The headlines are devoted to the winners on the morrow of elections. But it may be just as instructive to cast an eye on the losers.
So who -- in my opinion anyway -- registered the greatest failures in the assembly polls that are just over? In all fairness, the BJP must top the list. Barring 10 seats in Assam, it has drawn a blank in every other state that went to the hustings.
It could be, and indeed has been, argued that this is because of bad timing, with several states where the BJP really isn't a factor holding simultaneous polls. In the next eighteen months or so it will be a different story with Uttar Pradesh, Gujarat, Himachal Pradesh and so on having assembly elections -- without the Left Front being a factor in any of them.
Sorry, but that is not good enough. The BJP is supposed to be India's principal Opposition party, and if it isn't yet a player in major states one must demand to know why not. Just to put things into perspective, West Bengal, Tamil Nadu, Kerala, Assam, and Pondicherry elect 116 Lok Sabha MPs. What are the BJP's chances of returning to power unless you woo these constituencies, especially given that it is faltering elsewhere?
Much more is expected of a party that has been around for twenty-five years of existence and which has governed India for six years. The tale of the second loser on my list begins with Constituency No 1 in the Kerala assembly, namely Manjeswar. (The Election Commission numbers the seats from north to south, putting Manjeswar at the top of the list.)
The seat has been won this time by C H Kunhambu for the CPI-M. That would have been bad enough given that the sitting MLA was the Muslim League's Cherkalam Abdullah (local government minister in the United Democratic Front cabinet). What is truly shocking that the Muslim League leader was pushed into third place, behind the BJP's M Narayana Bhat.
Granted that Manjeswar is on the border of BJP-friendly Karnataka, how on earth could this have happened in a traditional fortress of the Muslim League?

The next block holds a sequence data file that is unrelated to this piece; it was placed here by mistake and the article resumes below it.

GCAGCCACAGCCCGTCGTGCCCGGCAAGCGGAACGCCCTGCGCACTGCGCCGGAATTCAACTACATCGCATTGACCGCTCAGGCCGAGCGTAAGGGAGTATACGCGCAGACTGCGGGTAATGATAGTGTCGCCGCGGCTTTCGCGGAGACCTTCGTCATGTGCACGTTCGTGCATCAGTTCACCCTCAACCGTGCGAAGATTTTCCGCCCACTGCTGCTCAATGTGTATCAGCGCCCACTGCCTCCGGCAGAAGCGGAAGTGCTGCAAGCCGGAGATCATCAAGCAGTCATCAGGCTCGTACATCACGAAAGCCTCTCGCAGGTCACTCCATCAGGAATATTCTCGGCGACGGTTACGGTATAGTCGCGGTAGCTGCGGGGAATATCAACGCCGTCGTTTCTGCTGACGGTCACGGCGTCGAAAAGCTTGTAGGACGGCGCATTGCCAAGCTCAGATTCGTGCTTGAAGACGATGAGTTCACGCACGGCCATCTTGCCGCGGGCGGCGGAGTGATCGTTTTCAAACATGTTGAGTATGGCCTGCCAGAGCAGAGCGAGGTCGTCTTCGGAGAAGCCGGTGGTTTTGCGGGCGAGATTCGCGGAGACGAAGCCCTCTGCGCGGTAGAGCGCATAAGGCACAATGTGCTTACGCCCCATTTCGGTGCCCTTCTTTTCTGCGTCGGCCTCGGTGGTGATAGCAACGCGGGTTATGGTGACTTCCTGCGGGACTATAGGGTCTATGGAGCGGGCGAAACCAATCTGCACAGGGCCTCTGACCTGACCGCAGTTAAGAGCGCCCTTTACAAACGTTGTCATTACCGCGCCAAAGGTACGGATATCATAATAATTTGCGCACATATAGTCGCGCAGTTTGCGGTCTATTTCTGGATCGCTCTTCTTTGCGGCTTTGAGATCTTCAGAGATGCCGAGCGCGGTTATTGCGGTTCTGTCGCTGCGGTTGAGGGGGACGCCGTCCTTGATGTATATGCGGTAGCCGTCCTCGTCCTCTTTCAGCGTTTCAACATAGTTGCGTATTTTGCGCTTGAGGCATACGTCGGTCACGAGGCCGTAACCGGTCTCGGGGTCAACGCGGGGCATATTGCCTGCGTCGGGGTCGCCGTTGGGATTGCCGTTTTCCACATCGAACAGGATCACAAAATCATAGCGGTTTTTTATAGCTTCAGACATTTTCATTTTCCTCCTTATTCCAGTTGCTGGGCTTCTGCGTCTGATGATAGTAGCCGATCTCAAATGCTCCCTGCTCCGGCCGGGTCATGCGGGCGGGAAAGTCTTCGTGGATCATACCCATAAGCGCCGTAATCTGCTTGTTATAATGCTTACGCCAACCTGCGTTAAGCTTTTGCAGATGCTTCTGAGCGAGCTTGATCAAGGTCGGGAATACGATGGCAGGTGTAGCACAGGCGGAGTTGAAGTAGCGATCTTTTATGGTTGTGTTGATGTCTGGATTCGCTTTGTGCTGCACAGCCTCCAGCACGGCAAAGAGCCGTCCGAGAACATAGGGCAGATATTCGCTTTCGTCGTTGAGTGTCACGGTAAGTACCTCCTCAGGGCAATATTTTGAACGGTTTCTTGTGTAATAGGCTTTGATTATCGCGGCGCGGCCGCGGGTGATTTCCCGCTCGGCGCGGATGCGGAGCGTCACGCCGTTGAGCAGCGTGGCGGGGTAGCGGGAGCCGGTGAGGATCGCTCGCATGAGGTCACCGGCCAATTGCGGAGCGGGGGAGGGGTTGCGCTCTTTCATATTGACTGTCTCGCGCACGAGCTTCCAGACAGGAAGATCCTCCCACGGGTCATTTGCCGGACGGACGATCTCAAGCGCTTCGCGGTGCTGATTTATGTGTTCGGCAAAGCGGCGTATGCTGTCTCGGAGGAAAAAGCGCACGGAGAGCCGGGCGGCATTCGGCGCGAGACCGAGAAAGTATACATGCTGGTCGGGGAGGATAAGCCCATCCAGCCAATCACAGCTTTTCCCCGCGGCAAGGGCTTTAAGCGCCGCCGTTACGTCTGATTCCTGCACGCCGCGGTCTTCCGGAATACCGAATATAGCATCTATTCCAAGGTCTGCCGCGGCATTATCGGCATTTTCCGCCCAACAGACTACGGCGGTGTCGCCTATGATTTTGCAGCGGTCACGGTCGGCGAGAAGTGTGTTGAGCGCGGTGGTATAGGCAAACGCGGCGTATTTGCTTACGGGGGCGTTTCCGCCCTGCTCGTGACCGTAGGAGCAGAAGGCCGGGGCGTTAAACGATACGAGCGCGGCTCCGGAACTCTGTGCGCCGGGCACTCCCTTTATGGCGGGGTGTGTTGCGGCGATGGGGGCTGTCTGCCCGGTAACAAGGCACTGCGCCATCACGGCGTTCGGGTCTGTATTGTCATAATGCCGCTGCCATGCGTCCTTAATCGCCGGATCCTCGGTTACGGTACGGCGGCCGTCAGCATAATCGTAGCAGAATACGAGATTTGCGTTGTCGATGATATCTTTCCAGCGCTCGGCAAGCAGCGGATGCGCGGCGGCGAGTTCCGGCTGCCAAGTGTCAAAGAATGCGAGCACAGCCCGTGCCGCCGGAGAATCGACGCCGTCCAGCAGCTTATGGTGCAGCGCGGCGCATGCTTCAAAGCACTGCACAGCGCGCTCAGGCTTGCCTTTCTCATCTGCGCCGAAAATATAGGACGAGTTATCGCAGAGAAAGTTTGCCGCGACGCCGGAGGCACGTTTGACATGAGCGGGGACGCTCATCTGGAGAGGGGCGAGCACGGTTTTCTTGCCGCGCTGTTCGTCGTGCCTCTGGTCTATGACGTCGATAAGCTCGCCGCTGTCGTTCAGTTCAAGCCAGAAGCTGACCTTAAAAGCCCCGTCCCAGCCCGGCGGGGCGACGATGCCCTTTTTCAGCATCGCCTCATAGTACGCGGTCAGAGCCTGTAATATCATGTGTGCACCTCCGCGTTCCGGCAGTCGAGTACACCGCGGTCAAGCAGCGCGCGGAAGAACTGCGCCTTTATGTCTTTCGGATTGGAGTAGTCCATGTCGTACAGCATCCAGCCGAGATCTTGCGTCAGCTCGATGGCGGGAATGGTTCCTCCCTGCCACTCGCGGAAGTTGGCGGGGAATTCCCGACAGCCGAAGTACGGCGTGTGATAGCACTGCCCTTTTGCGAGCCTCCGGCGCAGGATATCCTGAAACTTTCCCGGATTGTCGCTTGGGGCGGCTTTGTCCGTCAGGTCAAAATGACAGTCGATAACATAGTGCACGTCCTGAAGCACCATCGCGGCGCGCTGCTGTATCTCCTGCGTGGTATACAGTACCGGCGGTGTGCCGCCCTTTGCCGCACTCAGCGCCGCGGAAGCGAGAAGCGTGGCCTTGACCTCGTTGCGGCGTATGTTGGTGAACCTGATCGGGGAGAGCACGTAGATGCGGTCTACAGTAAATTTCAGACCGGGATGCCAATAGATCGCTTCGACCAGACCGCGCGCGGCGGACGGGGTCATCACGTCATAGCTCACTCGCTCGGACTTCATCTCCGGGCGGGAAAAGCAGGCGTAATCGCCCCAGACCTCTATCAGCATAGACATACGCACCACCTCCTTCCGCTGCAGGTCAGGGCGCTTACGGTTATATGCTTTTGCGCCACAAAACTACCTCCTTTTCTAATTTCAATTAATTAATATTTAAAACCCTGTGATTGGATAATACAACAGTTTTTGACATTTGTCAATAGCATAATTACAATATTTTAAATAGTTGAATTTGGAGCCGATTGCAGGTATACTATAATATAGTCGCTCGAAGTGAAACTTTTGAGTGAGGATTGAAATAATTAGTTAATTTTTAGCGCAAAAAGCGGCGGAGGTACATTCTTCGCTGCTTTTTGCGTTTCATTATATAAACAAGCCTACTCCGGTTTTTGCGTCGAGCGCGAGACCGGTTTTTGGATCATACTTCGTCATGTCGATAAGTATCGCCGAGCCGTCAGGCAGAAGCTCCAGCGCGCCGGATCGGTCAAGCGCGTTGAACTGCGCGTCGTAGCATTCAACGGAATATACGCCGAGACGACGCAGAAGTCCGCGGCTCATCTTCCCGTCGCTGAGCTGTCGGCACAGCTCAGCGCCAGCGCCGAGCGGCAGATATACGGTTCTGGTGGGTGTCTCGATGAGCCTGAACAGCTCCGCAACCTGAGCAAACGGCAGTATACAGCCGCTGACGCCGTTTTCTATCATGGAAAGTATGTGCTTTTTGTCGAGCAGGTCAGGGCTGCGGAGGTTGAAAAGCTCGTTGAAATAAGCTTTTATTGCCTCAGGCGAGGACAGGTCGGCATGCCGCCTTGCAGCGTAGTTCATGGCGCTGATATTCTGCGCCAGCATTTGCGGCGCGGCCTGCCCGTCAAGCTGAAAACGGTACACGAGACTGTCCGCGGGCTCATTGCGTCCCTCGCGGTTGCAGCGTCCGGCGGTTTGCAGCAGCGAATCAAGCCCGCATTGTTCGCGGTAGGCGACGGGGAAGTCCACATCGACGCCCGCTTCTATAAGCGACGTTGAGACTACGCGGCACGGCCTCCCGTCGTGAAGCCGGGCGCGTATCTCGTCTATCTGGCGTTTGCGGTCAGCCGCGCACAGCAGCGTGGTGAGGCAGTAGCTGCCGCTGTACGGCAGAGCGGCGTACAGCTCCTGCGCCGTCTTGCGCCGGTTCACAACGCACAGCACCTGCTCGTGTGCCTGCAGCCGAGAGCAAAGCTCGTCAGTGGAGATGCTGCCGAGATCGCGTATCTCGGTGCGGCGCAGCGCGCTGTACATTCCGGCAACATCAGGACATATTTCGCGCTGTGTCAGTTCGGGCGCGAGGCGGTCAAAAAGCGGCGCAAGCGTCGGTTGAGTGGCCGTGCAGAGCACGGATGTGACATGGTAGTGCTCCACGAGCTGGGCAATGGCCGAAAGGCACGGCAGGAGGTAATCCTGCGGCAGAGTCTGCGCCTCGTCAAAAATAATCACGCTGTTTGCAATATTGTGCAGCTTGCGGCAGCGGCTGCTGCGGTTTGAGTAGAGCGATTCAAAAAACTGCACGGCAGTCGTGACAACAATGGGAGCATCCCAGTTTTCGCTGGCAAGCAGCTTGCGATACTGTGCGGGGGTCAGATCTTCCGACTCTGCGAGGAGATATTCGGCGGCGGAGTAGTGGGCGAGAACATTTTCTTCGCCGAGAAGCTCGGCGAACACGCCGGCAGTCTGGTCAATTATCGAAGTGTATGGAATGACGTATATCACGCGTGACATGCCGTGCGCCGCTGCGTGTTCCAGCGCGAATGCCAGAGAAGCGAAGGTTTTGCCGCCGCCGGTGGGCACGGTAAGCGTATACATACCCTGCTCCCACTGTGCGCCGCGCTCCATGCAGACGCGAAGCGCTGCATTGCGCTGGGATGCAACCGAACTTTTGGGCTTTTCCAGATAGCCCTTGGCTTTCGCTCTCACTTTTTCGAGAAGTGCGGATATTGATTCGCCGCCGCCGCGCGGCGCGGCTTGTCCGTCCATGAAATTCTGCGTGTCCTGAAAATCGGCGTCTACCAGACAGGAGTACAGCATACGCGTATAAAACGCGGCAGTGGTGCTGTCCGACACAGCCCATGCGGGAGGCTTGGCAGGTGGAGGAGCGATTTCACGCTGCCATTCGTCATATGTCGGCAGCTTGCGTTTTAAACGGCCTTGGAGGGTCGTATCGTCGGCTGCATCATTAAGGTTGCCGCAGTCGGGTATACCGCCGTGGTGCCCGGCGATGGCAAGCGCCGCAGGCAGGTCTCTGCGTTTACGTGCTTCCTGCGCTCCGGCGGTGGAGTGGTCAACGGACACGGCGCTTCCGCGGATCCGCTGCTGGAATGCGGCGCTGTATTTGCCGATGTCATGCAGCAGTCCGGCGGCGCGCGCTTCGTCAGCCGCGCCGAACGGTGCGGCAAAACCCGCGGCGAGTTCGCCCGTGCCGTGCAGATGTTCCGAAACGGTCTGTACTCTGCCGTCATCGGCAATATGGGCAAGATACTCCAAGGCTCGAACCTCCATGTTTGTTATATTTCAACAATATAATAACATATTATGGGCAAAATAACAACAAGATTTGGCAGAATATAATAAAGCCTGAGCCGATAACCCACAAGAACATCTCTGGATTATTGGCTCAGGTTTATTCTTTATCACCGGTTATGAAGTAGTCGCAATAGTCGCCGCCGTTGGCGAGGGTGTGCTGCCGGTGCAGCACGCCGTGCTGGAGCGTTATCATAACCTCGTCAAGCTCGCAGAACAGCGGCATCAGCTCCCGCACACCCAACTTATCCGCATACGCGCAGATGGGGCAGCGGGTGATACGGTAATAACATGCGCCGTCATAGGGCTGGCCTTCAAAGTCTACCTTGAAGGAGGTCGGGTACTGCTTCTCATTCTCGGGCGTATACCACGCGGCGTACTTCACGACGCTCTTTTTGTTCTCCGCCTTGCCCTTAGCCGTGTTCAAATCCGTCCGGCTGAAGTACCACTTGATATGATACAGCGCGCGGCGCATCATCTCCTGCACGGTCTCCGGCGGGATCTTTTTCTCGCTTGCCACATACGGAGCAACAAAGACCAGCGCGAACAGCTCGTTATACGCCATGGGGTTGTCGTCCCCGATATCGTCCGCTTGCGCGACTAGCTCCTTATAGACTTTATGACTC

The Muslim League, then, easily takes the second spot on the losers' table. The Muslim League was, let us remember, the second largest component in the United Democratic Front, the 16 seats that it won in the 2001 election making second only to the Congress. Five years later the party stands slashed in half, with only seven MLAs in the newly-elected Kerala assembly.
Actually, you need not go back to 2001 to understand the scale of the Muslim League's slide. Two years ago, in the 2004 general election, the Muslim League provided the sole consolation for the United Democratic Front as the Left Front swept the other seats. E Ahamed of the Muslim League thus became the only Lok Sabha MP from Kerala in the Manmohan Singh government. Everyone had then assumed that the Muslim League would save the United Democratic Front's face in the assembly polls no matter how badly the Congress fared. So how did the Muslim League come to this pass?
I do not for a moment believe that this is an indication of growing BJP strength in Kerala. (It has in fact failed to garner even 5 per cent of the votes, a decline from 2001.) Rather, I think this was a case of Muslim voters registering their unhappiness both with the Muslim League and the Congress, an anger so great that it wasn't enough to boot out a sitting MLA but to humiliate him by pushing him below the BJP candidate.